In June 2020 three men were stabbed to death on a sunny summer’s day in Reading, a town 50 miles west of London. The attacker, Khairi Saadallah, has admitted murdering the men but a hearing is under way to determine what sentence he should receive.
A Libyan national who stabbed three men to death in a park in England last summer had taken part in the country’s civil war but was granted refugee status in 2018, a court has been told.
Khairi Saadallah, 26, stabbed to death three totally innocent men – US citizen Joseph Ritchie-Bennett, 39, history teacher James Furlong, 36, and scientist David Wails, 49, as they sunbathed in Forbury Gardens in the centre of Reading one day in June 2020.
Saadallah has admitted murder but on Tuesday, 5 January, a Newton hearing began at the Old Bailey in London.
Alison Morgan QC, prosecuting, told the court Saadallah was motivated by a belief in a “religious jihad” and had intended to “kill as many people as he could” in the name of that Islamist cause.
Reading park killer Khairi Saadallah befriended notorious hate preacher Omar Brooks while they were in prison in 2017
— CourtNewsUK (@CourtNewsUK) January 5, 2021
Saadallah has admitted three counts of murder and one of attempted murder but denies the killings were motivated by any religious or ideological cause.
He will be sentenced at the end of the hearing, on 11 January, by Mr Justice Sweeney.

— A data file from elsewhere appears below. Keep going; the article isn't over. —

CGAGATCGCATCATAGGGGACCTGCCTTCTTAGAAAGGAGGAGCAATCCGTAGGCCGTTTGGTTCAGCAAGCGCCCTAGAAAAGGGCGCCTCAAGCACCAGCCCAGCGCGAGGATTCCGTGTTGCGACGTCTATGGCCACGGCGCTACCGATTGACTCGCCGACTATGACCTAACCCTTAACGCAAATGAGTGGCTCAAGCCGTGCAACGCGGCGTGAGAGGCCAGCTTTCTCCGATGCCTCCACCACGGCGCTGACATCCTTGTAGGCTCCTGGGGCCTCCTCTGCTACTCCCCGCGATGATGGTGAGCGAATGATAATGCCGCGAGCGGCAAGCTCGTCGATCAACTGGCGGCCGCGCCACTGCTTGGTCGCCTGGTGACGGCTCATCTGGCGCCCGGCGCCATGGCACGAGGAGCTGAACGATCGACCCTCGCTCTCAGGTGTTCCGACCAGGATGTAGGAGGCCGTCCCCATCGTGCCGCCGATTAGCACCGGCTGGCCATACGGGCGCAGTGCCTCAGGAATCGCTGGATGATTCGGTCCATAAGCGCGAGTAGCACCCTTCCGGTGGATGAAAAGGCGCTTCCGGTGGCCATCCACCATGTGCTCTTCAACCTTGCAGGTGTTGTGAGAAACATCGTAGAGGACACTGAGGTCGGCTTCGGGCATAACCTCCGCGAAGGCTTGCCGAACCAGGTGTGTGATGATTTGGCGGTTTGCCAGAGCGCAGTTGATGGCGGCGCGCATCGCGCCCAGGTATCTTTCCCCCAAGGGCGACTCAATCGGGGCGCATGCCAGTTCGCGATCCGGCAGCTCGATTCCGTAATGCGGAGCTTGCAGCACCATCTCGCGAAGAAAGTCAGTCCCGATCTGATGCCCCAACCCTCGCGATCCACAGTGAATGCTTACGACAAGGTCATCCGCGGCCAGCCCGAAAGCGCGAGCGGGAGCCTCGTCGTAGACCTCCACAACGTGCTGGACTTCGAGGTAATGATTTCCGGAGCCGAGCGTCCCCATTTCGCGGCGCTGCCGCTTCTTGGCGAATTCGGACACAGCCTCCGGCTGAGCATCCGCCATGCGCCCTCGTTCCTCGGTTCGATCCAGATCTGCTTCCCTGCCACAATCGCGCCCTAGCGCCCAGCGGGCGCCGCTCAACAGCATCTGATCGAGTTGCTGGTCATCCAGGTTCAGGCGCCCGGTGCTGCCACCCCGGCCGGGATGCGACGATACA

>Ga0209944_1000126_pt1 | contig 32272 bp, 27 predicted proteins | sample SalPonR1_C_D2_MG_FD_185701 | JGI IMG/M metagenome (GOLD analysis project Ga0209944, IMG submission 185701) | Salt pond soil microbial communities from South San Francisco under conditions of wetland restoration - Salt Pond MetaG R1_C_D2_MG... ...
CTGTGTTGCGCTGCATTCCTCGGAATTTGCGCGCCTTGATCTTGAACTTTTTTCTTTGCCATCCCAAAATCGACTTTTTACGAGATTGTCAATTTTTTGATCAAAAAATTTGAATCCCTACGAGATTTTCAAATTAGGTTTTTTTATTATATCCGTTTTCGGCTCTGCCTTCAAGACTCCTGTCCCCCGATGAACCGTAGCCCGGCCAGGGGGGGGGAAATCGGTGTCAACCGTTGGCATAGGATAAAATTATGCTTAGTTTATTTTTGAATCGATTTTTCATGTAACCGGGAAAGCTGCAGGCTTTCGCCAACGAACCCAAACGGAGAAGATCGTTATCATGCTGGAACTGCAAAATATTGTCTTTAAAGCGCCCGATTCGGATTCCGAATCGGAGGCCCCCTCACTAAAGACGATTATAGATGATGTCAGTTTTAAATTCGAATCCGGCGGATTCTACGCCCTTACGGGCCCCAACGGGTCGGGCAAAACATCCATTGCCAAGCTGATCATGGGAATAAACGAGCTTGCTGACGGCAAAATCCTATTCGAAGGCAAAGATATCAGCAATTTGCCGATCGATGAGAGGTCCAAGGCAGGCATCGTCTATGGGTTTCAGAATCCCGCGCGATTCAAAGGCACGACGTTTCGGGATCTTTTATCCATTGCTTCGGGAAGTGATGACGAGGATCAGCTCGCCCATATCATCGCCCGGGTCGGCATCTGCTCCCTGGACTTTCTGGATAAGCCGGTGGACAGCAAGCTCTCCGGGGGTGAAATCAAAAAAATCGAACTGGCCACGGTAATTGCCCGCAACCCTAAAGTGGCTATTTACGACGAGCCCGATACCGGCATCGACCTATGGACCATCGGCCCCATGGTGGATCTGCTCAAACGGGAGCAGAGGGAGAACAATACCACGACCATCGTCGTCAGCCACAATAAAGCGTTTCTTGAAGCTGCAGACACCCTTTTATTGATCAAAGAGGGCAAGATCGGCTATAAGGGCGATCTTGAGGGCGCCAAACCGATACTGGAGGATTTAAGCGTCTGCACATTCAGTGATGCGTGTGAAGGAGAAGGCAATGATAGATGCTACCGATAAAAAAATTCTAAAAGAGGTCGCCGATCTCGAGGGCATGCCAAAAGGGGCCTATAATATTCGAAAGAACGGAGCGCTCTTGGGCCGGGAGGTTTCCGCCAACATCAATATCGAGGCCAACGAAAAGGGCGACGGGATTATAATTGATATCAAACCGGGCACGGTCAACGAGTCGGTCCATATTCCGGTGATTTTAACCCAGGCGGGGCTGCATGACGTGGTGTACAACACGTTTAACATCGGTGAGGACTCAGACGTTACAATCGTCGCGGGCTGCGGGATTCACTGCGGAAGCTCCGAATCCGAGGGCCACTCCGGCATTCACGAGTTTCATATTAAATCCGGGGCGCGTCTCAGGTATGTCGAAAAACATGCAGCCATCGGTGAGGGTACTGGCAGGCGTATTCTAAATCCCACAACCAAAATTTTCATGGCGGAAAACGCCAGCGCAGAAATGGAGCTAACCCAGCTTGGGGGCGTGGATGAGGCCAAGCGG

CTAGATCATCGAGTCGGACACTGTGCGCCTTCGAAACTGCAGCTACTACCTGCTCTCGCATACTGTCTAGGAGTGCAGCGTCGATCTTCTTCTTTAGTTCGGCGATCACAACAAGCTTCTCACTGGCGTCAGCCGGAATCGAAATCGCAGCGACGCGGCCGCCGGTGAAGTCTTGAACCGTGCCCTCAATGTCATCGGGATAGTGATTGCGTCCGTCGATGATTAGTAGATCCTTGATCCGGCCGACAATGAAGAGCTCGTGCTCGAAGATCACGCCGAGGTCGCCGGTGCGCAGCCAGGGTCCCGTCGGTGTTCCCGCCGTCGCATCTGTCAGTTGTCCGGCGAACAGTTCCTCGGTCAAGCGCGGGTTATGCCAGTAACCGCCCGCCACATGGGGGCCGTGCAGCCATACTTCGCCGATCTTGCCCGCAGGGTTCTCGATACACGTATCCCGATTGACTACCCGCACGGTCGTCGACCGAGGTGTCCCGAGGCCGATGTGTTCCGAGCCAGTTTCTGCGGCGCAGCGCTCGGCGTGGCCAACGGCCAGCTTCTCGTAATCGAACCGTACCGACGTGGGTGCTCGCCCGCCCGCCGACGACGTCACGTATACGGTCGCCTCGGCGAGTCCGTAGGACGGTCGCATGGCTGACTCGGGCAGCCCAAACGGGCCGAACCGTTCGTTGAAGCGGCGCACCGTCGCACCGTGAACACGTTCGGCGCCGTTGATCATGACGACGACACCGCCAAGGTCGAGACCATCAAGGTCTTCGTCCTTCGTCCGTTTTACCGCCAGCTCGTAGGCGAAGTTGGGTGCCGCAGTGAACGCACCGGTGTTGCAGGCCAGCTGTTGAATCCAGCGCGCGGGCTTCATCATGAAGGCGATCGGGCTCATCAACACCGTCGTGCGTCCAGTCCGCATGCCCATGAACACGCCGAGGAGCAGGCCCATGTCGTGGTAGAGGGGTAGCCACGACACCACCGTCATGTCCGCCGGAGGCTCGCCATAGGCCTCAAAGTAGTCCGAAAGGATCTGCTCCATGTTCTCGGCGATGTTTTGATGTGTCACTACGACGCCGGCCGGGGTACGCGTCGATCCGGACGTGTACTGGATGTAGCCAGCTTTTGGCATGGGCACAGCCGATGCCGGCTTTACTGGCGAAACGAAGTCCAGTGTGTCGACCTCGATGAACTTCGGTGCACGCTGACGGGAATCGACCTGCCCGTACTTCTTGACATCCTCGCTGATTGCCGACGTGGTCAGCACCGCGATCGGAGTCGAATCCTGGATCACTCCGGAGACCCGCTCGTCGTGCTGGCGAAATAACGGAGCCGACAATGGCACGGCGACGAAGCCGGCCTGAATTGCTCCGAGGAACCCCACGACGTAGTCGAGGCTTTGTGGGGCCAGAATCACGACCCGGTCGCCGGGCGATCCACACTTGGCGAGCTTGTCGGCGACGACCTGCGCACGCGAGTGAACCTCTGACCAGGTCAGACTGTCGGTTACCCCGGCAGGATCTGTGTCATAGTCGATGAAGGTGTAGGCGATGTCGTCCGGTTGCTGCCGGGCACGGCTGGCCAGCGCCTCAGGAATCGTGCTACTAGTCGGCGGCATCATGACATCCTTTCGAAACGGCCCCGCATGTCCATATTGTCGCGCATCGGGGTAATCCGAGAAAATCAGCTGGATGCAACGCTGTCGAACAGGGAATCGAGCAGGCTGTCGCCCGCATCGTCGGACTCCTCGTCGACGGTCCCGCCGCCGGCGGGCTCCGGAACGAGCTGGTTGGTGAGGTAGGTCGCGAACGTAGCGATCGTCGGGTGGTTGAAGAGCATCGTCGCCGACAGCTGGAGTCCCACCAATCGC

Reading stabbings: Man motivated by ‘religious jihad’: A hearing will decide whether Khairi Saadallah was motivated by a religious or ideological cause.
— GB News (@GBNews24_7) January 5, 2021
The court heard Saadallah arrived in Britain in 2012 and was originally refused asylum after it emerged he had been involved in militias fighting against Libyan leader Muammar Gaddafi during the Arab Spring.
But he appealed against deportation and was allowed to stay in Britain. The court heard he was convicted of various offences between 2013 and the killings in June 2020.
A Newton hearing is taking place to determine whether Saadallah was motivated by a religious or ideological cause. The prosecution claims he intended to ‘kill as many people as he could’ in the name of jihad.
— André Rhoden-Paul (@journo_andre) January 5, 2021
The court was told Saadallah associated with radical preacher Omar Brooks from the banned terror group Al-Muhajiroun, while in Bullingdon prison.
He was released from Bullingdon prison only days before the attack but his deportation was reportedly delayed by the confused situation in Libya.
A probation officer who had been in touch with Saadallah shortly before the attack warned his superior about the Libyan’s mental health but, after the killings, a psychiatrist who examined him said the attack was “unrelated to the effects of either mental disorder or substance misuse.”
Ms Morgan said: “In less than a minute, shouting Allahu Akhbar the defendant carried out a lethal attack with a knife, killing all three men before they had a chance to respond and try to defend themselves.”
She said he then attacked others, causing Stephen Young, Patrick Edwards and Nishit Nisudan “significant injuries.”
Ms Morgan said: “He believed that in killing as many people as possible that day he was performing an act of religious jihad.”